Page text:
Though my husband and I are very different in terms of our educational interests (science teacher vs. special ed/history teacher), we enjoy sharing stories and talking about our passions with each other. While I was on an endless rant about all the cool scientific discoveries and stories of the past week, he thought it would be a fun addition to the blog to do a weekly scientific roundup (what a guy). So without further ado, here’s what’s new in science!
- Mastodon bones tell a new human history: Researchers have found new evidence that potentially points to ancient humans roaming North America nearly 130,000 years ago. That’s 117,000 years earlier than previously thought and the oldest archaeological site in the Americas. Two discoveries in one?! The leader of this study, Tom Demere, states that the mastodon bones show clear signs of handling by ancient humans. Stone hammers were found with the bones, and some of the bones seem to be smashed by these hammers. The kicker to all this? The site was actually excavated in 1992…nearly 30 years ago! The announcement of this finding so late is due to the difficulty in aging the site. But Demere, a paleontologist by trade, is confident in his team’s findings, which have already been met with skepticism by the rest of the scientific community. Looks like this is still up in the air for now. Click here for more information!
- Cassini’s Tight Squeeze: On April 26th, the Cassini Spacecraft made its first nosedive between Saturn and its rings. This is the first time any spacecraft of any kind has been this close to Saturn’s atmosphere. Cassini dove about 1,900 miles above Saturn’s clouds and only 200 miles from the innermost ring. That’s crazy close for space travel! This is the final leg of Cassini’s journey, which began back in 1997! Scientists are hoping to use the data collected from this trip to better understand Saturn’s rotation, atmosphere, and exact origin of those infamous rings. For more information about the Cassini’s mission, click here. And if you’re still not convinced of this mission’s importance, check this out.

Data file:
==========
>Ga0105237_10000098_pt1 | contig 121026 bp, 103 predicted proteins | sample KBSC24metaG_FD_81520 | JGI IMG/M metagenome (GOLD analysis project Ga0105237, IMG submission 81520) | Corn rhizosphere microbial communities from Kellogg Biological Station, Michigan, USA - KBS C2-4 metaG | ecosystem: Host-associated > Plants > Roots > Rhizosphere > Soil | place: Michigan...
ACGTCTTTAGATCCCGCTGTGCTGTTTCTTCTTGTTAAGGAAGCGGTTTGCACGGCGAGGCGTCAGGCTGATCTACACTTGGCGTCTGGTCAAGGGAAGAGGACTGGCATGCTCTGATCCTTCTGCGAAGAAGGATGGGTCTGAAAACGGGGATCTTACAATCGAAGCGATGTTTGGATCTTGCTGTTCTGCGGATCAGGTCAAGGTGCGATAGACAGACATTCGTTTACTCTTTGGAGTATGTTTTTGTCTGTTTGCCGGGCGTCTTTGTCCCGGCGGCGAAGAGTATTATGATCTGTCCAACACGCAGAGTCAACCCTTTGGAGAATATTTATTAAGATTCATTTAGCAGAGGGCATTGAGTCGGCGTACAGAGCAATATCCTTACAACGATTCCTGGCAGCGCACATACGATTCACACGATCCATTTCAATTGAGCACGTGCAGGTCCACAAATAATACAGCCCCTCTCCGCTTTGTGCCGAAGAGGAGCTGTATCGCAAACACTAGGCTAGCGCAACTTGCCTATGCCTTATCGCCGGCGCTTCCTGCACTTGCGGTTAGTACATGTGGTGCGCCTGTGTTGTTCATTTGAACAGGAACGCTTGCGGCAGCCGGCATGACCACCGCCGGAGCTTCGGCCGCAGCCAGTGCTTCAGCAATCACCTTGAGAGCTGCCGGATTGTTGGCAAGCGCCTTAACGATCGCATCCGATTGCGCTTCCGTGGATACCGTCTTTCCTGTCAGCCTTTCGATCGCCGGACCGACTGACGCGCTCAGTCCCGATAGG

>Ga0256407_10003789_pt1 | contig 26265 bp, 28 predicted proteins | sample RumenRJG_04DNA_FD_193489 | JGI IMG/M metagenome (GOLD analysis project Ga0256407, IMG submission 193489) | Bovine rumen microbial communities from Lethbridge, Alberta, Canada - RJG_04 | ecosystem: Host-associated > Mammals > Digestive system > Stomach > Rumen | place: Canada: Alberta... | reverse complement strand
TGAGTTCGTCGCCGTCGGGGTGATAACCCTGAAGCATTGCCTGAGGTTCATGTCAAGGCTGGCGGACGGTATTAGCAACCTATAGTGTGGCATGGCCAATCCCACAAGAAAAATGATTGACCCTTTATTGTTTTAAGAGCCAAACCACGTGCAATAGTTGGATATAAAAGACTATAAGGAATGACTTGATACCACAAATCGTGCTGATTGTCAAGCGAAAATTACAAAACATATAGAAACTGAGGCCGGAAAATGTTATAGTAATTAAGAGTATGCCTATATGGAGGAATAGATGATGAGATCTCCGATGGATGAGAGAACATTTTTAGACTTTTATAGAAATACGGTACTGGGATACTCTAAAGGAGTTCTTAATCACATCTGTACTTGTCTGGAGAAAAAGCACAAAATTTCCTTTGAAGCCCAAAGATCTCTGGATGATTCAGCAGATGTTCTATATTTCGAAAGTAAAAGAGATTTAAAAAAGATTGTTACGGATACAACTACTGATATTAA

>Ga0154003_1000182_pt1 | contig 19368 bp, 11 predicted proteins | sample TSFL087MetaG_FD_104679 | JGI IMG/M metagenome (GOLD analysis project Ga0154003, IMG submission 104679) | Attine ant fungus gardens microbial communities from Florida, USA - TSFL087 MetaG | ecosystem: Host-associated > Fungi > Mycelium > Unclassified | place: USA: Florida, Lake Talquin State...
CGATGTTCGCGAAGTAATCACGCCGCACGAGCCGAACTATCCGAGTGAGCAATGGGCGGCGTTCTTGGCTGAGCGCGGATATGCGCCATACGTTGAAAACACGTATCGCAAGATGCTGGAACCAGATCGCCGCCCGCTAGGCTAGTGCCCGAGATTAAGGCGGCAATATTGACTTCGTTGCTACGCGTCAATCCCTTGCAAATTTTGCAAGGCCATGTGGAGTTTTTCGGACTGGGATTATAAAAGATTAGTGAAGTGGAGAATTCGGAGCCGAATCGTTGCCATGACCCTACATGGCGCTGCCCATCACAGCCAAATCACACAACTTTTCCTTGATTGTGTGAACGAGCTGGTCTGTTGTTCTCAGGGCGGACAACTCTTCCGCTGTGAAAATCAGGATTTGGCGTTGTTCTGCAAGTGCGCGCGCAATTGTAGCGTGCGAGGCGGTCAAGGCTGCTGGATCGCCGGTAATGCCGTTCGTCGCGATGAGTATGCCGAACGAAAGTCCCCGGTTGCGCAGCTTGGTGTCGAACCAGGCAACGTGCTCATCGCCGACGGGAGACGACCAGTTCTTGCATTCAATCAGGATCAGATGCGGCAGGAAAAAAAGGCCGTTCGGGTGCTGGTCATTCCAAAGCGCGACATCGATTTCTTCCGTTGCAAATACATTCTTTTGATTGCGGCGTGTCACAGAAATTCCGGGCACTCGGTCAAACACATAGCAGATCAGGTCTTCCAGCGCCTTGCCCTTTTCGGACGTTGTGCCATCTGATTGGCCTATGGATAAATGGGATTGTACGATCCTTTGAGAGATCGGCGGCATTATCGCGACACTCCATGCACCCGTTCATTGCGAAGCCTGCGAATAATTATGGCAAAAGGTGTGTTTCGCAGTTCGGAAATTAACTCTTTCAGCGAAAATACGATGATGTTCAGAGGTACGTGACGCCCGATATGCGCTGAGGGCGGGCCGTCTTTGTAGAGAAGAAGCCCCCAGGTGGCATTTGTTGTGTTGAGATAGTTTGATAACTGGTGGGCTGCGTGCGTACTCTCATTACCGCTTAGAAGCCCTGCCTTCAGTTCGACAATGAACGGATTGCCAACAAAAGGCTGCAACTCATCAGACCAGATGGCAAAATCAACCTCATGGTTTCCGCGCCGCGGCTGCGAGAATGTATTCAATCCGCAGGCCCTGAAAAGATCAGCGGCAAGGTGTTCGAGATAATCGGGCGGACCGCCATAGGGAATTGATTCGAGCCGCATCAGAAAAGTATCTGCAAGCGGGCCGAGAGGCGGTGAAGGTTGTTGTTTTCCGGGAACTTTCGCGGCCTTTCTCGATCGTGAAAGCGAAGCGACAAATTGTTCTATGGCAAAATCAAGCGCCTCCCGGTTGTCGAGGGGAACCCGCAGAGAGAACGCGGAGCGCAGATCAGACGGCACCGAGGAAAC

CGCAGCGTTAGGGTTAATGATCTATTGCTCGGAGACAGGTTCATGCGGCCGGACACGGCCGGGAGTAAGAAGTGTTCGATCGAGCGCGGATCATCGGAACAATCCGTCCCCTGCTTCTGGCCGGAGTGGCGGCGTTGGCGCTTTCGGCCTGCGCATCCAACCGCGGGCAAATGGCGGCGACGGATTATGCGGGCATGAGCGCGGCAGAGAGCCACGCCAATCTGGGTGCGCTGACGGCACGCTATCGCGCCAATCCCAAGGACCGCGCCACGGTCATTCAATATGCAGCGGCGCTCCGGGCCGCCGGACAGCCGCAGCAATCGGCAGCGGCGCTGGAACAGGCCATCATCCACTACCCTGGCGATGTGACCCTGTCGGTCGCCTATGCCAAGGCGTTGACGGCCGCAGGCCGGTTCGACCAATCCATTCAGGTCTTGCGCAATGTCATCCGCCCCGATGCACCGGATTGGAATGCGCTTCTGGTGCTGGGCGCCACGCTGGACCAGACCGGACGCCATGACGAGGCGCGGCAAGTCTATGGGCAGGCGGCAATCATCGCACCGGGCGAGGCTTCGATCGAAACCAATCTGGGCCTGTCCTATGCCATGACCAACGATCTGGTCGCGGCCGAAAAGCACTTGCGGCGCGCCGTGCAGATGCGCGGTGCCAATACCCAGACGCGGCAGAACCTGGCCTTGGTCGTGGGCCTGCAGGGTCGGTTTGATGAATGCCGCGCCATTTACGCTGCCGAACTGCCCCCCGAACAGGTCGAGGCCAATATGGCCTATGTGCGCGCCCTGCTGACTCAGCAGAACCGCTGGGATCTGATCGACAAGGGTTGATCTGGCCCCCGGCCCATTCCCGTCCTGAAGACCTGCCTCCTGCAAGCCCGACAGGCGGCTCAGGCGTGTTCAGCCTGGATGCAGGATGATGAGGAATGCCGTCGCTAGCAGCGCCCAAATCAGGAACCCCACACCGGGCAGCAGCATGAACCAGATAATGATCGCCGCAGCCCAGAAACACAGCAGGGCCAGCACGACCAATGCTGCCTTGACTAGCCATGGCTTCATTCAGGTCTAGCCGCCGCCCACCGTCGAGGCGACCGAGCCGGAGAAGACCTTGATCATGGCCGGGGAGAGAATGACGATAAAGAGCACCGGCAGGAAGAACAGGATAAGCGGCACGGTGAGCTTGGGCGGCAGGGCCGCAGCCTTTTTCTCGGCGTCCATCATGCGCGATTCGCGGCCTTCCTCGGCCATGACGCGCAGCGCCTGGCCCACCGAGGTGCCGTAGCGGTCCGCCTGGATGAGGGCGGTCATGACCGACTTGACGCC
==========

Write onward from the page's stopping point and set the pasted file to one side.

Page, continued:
- Artificial Womb: Researchers at the Children’s Hospital in Philadelphia have developed a functional artificial womb that may be a game-changer for premature babies. The artificial womb, dubbed the “bio bag” is unique compared to the incubators currently being used. These wombs are completely sealed, preventing potential infections, and are filled with water and salts to mimic amniotic fluid. It’s a much more controlled environment that works like an actual womb. Fetal lambs are the only animals to have been tested thus far, and with great results. They’ve been able to sustain premature lambs for at least a month, all showing normal lung and brain development. This does, however, raise many ethical questions in terms of quality of life, abortion laws, and much more. For more information, visit this website.
- Forest Bathing: The idea of “Forest Bathing,” just being in the presence of trees, has been a longstanding Japanese tradition. For years now, people have noted feeling psychological benefits of being in nature (feeling calmer, less stressed, etc,), but now researchers at the Chiba University in Japan put this tradition to the scientific test. Was feeling nice in nature just a placebo affect, or were there actual physiological changes happening? Researchers measured many different physiological changes, like cortisol levels (the “stress” hormone), blood pressure, and nervous system activity. After just 30 minutes of “forest bathing,” all 280 subjects showed lowered cortisol levels, lower sympathetic nervous system activity, lower pulse rates, and lower blood pressure readings – all signs of improved health. They even found that just by breathing in the forest air, immune system function improved. Looks like Ralph Waldo Emerson was right all along – so get outside!
- Caterpillars Recycle Plastic Bags: People have known for a while know that plastic bags aren’t the best for the environment, and since many people don’t know how to properly recycle them, many end up in landfills or littering the streets – no bueno. Researcher Federica Bertocchini, who also happens to be an amateur bee keeper, was cleaning the panels of her beehives. Wax worms (Galleria mellonella) love to eat honeycomb and are often found in beehives. While cleaning, Bertocchini came across a bunch and put them into a plastic bag and tied it shut. Within an hour, the wax worms were all over the place – they had chewed their way out of the plastic bag. Scientist by trade, Beretocchini started her research right away. She and her team found that these worms can produce an enzyme that biodegrades the plastic used in plastic bags because the bonds in the plastic bags are very similar to the bonds in beeswax. This could be the key to eliminating our overwhelming plastic bag buildup because not only can they breakdown these bags, but they can do it at an astounding rate! Wax worms for the win! Check out NatGeo for more information!
Do you have any other stories from science this week? Anything you’d like to hear more about? Let me know in the comments section! I’d love to hear them!